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Yvonne Clark, Short Story Finalist, LISP 2nd Quarter 2020

- Can you please tell us about your daily life? In my daily life I am a teacher of English as a Second Language in a secondary school. I have been teaching ESL for twenty years now and it is both rewarding and fascinating, as well as keeping me on my grammatical toes! Prior to this I was a freelance copy editor for a major publishing company and I wrote book blurbs ad infinitum – I think this is where my skills in writing short, concise work must have been honed. I also worked as a content editor for Pearson Education – coming up with original material for comprehension and vocabulary exercises was really challenging but again, good practice for story writing.

- When did you start writing? How often do you write?  I only started writing in September 2019, when I reduced my teaching hours and attended an excellent flash fiction course held in Chichester by Ruth Brandt. This really inspired me and I started writing daily, just in small bursts. At first the ideas came thick and fast, so I jotted them down straight away and then took (much) more time to work through and refine them. I never force a routine on myself – sometimes I don’t write for a week. I always seem to have a list of potential titles waiting for attention. When I’m not writing I’m cycling, gardening or baking.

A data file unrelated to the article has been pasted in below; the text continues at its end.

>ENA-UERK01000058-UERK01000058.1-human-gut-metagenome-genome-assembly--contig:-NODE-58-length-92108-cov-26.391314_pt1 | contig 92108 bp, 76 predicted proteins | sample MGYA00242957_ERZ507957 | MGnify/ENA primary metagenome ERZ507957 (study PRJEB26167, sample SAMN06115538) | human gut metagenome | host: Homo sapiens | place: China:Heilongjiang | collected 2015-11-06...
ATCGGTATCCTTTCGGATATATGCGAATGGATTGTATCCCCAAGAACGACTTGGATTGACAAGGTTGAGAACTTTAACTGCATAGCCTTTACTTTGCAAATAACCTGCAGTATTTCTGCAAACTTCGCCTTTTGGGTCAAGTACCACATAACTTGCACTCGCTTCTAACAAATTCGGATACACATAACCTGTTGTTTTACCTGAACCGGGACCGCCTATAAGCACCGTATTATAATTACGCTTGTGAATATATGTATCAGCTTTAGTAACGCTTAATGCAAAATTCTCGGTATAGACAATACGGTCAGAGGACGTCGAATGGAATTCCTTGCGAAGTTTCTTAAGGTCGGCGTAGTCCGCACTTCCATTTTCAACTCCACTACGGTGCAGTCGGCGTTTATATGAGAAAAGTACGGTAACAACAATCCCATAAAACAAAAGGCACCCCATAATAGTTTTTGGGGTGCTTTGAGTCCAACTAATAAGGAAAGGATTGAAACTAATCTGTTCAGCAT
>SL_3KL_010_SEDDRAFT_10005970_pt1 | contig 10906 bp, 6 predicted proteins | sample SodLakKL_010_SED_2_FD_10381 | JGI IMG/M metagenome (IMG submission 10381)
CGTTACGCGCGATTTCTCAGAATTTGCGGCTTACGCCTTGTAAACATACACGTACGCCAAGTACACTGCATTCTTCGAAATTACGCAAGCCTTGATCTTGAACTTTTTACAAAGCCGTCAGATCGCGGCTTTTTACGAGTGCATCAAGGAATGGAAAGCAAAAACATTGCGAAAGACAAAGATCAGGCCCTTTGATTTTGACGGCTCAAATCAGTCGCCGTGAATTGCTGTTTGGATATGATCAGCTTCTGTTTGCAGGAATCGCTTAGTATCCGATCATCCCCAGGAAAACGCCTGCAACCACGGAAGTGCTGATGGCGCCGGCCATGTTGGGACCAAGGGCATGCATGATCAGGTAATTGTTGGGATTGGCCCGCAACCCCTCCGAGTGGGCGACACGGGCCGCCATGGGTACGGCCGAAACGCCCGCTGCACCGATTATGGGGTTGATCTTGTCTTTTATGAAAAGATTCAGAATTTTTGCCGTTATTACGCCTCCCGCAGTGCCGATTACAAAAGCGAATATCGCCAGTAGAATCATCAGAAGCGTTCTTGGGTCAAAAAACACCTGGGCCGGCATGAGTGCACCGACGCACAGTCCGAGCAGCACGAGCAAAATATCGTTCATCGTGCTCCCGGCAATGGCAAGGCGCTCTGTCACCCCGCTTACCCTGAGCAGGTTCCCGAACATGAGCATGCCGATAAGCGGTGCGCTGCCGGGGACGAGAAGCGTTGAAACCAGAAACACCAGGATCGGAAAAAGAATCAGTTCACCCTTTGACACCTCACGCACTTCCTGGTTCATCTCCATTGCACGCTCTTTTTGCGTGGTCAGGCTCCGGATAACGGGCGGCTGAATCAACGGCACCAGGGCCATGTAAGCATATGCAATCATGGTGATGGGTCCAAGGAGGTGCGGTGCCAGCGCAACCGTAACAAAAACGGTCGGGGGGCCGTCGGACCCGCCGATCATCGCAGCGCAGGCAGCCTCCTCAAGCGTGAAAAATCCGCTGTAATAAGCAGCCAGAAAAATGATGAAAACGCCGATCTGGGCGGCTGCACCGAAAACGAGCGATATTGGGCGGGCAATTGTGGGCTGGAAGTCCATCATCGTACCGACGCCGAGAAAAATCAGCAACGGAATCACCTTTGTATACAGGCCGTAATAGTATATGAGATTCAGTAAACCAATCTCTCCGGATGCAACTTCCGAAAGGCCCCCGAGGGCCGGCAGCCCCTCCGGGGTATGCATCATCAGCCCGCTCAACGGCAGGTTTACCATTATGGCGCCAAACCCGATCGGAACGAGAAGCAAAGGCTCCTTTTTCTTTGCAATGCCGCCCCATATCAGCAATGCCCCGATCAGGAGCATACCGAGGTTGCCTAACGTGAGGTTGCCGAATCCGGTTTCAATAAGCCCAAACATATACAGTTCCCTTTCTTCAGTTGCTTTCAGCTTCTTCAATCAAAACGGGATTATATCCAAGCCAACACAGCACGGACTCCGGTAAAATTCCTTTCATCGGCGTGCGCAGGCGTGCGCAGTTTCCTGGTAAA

To date I’ve been shortlisted by Reedsy, runner up in the short story competition held by the Broadway Arts Festival and had some of my flash fiction published by 101 Words, Storgy, Paragraph Planet and Flash Fiction North. - What's the best thing and the hardest thing about writing a Short Story?  The best thing about writing a short story is the immediate feeling of satisfaction when you finish – I admire writers who produce a full-length novel and have to go through the agony of rejection. Such a big investment. How do they let go of their ‘baby’? The challenge of short story writing is to keep the readers’ interest while being concise with words; letting go of some phrases you really want to use if they’re not necessary to the plot. Be ruthless!

-  How did you come up with the idea for your LISP selected story? Is there a story behind your story? And, how long have you been working on it? I don’t really know what inspired me to write The Onion Johnny. A love of food and France, perhaps, and also a need to write something gentler after producing some gritty, dark stories. I originally wrote this in January this year, editing and reediting over about two months.

- Can you please give us a few tips about writing a 1500-word short story? My biggest tip for writing a short story is to revisit and revisit again. I ALWAYS find something I can improve on every few days. I am an inveterate editor!

- What's the best thing and the hardest thing about writing competitions?  The hardest thing about writing competitions is that it’s impossible to second-guess a judge’s personal preferences. However good you think your story is, it just might not rock their boat. The benefits of writing competitions are enormous though; it gives you a discipline and a goal to aim for, and of course the enormous satisfaction from achieving recognition which inspires you to carry on. It’s easy to lose confidence in yourself if you aren’t successful, but I would say always keep going. Subscribe to a quality organisation such as LISP, which not only holds competitions but also supports a community of writers with blogs and newsletters.



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